Amblyopia “Lazy Eye”
Amblyopia is estimated as affecting 2-4% of the population of Australia.
Amblyopia or “lazy eye” is a condition of reduced or dim vision in an eye which appears to be “normal”. This is a serious eye defect, which often goes undetected in childhood until it is too late to have it corrected.
It is important for children to have their vision tested before they start school as a successful result depends on early treatment. Ideally, children should be examined at 3 years of age or earlier if an abnormality of the child’s eyes is apparent.
In amblyopia, the eye can become “lazy” due to a variety of different reasons. However the two main causes are:
- Squint (Strabismus, aka eye turn): This is the most frequent cause and occurs when the eyes are not parallel/aligned correctly when focusing on an object. The eyes look in a different direction and the child either sees two objects or a blurry image. To avoid confusion, the brain will suppress (ignore) the image from the affected eye causing it become lazy (amblyopic). Sometimes the eye turn is not obvious and can only be diagnosed by special tests with an ophthalmologist.
- Refractive error in one eye (causing poor vision in one eye): The eyes may look aligned (straight) but if the vision in one eye is much stronger than the other, the child will use the good eye and suppress (ignore) the image from the weaker eye. A refractive error such as long or shortsightedness is present in the weaker eye, causing the blurry image.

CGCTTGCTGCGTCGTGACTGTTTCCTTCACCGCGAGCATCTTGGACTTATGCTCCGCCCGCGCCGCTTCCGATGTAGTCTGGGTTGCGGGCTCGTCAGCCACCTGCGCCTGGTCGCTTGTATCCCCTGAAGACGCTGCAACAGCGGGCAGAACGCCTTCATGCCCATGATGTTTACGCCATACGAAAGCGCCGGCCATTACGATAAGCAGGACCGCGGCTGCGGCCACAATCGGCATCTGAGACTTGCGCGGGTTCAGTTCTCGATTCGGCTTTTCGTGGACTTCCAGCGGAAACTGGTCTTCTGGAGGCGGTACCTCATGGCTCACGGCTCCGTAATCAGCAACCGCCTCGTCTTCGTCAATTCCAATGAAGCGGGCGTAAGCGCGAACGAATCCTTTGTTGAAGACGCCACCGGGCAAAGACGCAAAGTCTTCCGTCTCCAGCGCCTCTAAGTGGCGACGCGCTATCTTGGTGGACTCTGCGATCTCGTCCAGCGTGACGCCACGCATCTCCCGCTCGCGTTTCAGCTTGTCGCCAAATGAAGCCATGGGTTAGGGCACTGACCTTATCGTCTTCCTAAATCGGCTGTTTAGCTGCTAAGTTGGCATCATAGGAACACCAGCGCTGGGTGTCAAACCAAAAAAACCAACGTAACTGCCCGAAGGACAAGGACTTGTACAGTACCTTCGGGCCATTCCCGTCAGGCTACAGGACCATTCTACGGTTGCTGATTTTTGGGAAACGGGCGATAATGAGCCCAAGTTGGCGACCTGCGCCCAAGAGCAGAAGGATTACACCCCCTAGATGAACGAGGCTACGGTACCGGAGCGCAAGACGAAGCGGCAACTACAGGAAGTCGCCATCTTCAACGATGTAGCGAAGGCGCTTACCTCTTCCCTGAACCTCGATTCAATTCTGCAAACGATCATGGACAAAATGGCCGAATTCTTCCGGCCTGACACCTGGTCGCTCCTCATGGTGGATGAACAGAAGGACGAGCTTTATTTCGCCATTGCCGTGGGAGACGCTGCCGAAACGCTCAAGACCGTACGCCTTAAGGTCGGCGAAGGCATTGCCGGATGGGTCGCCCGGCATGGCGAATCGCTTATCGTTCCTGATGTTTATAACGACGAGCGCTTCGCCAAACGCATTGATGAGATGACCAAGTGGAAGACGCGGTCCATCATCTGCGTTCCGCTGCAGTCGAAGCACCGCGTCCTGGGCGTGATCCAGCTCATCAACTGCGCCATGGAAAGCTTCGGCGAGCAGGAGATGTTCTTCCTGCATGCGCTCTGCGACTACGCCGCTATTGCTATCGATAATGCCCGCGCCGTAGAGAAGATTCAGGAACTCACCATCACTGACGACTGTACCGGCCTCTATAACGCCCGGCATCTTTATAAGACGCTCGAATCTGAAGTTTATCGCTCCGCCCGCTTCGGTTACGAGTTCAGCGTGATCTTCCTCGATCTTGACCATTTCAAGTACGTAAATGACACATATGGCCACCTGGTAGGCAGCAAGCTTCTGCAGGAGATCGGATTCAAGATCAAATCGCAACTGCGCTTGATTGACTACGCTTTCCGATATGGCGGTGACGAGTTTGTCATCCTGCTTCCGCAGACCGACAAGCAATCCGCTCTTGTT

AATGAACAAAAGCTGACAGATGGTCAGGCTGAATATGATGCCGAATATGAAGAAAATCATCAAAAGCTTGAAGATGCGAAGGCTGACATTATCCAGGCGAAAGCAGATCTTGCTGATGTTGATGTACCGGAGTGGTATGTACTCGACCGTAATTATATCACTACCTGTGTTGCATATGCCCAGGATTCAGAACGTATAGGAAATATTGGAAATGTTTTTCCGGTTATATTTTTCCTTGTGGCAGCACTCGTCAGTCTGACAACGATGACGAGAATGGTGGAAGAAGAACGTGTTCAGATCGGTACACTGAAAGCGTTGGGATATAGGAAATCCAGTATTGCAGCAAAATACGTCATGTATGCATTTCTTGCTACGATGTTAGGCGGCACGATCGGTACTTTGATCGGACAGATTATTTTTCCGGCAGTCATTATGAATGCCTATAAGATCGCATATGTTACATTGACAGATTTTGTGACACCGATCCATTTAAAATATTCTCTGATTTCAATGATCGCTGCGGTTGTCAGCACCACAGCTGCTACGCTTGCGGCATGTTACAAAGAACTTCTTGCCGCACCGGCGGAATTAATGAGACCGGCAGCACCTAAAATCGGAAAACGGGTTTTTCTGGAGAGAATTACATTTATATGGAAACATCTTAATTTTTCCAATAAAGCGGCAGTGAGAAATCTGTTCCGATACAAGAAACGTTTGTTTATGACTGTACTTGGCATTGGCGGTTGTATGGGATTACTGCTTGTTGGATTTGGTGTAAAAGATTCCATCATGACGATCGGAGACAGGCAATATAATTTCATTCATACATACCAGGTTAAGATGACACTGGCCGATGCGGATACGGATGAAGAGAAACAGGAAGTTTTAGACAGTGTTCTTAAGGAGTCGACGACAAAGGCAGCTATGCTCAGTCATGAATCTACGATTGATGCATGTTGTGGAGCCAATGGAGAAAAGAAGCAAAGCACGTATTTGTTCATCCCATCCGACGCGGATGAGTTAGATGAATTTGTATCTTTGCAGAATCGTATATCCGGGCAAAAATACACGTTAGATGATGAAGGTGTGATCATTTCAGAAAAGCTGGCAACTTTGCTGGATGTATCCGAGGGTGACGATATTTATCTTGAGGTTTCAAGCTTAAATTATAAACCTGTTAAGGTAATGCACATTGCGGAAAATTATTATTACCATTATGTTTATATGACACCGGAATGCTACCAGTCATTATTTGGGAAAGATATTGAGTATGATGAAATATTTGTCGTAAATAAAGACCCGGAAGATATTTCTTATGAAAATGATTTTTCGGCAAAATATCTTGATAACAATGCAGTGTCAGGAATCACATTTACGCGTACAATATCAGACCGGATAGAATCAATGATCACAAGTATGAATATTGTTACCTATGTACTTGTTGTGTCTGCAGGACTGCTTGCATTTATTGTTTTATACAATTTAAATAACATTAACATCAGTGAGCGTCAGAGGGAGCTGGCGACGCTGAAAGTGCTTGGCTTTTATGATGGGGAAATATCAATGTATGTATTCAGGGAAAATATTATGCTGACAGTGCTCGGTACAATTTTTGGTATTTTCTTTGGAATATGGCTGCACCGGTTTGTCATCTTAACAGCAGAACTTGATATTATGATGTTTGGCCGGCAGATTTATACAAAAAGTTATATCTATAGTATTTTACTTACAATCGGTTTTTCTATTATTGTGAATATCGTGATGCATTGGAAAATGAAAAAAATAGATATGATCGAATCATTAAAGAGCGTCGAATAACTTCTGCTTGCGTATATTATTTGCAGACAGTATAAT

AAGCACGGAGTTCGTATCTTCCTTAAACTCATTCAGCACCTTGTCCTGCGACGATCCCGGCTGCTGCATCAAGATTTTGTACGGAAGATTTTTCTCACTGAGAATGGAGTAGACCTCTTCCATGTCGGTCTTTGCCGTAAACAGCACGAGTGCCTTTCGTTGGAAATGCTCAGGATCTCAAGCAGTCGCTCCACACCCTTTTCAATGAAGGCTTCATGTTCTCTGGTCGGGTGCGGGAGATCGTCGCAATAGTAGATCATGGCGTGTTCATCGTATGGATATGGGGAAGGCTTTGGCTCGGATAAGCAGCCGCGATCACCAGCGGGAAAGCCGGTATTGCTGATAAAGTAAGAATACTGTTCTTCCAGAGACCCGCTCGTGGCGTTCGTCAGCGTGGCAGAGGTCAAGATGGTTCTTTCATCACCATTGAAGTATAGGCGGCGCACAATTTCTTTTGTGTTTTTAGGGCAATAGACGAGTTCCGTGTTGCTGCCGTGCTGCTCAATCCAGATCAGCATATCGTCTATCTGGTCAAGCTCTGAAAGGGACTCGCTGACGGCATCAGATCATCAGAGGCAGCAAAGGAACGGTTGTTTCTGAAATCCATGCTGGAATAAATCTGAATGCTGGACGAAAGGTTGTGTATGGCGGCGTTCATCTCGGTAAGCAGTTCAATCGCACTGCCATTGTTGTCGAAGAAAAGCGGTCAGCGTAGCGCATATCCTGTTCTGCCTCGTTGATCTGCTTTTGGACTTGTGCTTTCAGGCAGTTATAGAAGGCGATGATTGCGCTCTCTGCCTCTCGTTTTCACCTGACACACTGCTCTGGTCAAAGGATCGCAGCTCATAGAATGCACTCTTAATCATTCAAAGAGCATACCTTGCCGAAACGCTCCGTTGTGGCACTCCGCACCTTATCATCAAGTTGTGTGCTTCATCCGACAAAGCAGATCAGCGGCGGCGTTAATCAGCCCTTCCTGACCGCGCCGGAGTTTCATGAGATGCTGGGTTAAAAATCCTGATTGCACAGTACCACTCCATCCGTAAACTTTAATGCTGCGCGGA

Often there are no symptoms as amblyopia often only affects one eye so with both eyes open the child is unaware of any problems. However, there are some characteristic actions that may indicate that a child has a vision problem. These include:
- An eye turn (may be present constantly or just sometimes-e.g. when child is tired). This needs immediate attention- a child will not outgrow an eye turn.
- Excessive rubbing of eyes
- Closes or covers one eye when looking at an object
- Excessive blinking and/or squinting of eyes
- Irritability when doing close work
- Brings objects close to eyes
- Poor coordination: e.g. trips over small objects
The most widely used treatment is “patching”, or covering the good eye to force the child to use the amblyopic “lazy” eye. Patching alone is often successful with children. In some instances, glasses are prescribed to correct refractive errors. In others, muscle surgery may be necessary to correct the misaligned eyes.
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